Antarctica – a land covered in ice, with conditions that are inhospitable for most forms of life that we are familiar with. An amazing continent that is far beyond the reach of the perception and understanding of most people. With about 14 million km² it is a continent larger than Europe, with the slight difference that 98% of it is covered by an ice sheet that is on average 2-3 km thick, with average temperatures of – 40°C.
Under such conditions, why should we be concerned about Antarctica when temperature increases by just a few degrees? Temperatures would need to increase by quite a lot to have an impact on the Antarctic ice sheet. So, to even mention Antarctica when talking about global climate change seems completely out of place…if Antarctica would be only affected by air temperature.
However, the base of large parts of Western Antarctica is up to 2 km below sea-level. Here, only the ice sheet that is covering the continent is reaching above the sea-level. The edges of this ice sheet are thus under the direct influence of changes in ocean temperature. And that water temperature has increased by about 0.17°C between 1950 and 1980s (Gille 2002). With increasing water temperature, ice is melting, no matter how low air temperatures are above the ice sheet. In fact, “every 1ºC warming of the ocean melts ten meter of ice per year,” said Prof. Andrew Shepherd from the University of Leeds.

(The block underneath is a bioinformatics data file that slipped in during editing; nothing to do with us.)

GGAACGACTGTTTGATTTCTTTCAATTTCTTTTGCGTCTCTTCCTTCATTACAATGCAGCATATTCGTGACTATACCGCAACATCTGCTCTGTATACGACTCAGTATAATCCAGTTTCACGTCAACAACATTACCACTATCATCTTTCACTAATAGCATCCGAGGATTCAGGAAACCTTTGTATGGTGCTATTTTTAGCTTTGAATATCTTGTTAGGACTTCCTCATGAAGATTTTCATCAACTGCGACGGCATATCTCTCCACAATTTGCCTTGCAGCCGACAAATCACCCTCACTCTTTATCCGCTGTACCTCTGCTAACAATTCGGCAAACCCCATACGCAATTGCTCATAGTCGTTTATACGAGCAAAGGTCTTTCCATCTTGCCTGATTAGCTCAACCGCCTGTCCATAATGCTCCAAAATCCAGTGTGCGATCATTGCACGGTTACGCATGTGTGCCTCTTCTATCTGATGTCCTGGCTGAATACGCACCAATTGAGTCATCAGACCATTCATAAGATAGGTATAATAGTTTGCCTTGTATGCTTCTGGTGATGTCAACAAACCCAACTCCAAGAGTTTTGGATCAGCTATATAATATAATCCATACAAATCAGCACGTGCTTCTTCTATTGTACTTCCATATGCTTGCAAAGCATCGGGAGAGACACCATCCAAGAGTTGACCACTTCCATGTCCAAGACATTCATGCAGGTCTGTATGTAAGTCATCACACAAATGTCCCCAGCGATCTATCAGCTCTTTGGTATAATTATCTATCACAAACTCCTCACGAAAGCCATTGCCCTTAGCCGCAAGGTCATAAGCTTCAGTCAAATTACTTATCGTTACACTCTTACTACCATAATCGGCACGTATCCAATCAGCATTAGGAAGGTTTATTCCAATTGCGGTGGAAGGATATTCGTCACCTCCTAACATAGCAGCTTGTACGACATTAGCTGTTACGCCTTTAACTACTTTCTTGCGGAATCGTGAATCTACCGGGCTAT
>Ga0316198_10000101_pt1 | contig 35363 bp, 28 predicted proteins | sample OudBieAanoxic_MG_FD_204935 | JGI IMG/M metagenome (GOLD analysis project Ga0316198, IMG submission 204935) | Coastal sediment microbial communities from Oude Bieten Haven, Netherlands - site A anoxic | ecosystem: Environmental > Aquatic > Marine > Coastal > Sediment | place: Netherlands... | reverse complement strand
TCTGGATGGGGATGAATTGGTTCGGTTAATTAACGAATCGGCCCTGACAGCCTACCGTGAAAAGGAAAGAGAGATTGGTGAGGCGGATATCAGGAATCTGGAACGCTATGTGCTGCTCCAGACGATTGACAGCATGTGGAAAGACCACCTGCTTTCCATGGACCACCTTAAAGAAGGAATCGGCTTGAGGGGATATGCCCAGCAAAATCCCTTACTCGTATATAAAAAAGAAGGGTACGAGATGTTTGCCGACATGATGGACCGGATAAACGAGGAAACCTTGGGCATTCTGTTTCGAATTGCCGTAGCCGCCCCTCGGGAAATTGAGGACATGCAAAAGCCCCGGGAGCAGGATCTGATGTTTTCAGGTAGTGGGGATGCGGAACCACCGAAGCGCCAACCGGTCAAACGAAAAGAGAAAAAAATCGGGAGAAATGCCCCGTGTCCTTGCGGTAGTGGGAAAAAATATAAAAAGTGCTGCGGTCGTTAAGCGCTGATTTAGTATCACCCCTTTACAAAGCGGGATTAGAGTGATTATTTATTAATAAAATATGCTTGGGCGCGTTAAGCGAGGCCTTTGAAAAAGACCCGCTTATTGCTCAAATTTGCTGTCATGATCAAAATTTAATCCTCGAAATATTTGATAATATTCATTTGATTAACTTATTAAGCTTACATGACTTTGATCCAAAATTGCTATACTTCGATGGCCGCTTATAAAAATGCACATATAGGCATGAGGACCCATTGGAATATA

Increased water temperature speeds up the break-up of ice shelfs, like the Wilkin’s iceshelf, and the flow of glaciers into the ocean. This development is worrisome, as a complete melting of the western Antarctic iceshelf would cause sea-level to rise by about 5 m.
Now a new study revealed that one of the largest glaciers of Western Antarctica, the Pine Island Glacier (or PIG) is losing ice four times faster than just one decade ago. This melting fits to the effects we expect from global warming. However, the authors caution that this specific melting might not be related to global warming. Water temperatures can change not only due to global increases in air temperature, but also due to changes in ocean currents or volcanic activities. Before “blaming” global warming it is therefore important to exclude other factors that could be responsible for the findings of this study.
As Prof. Shephard, coauthor of the study, says: “Although we are certain that warm water is to blame for triggering the thinning of Pine Island Glacier, there are insufficient data to establish what has caused the water to be so warm (0.5°C above what it ought to be). Although the enhancement is comparable to the average planetary warming over the 20th century, there are problems with such a simple explanation because the warming must have occurred at depth about 500 m down and yet water there has typically not seen the atmosphere for several hundred years. … In consequence, it is premature to link the changes to global warming.”
The Pine Island Glacier is a great example for the complexity of climate change research, and for the great care scientists take to ensure that the results of their research are not just used to blindly support the well-known fact of anthropogenic climate change. Of course there are also other factors that influence the earth’s system but anthropogenic climate change. But that does not reduce the urgency of action.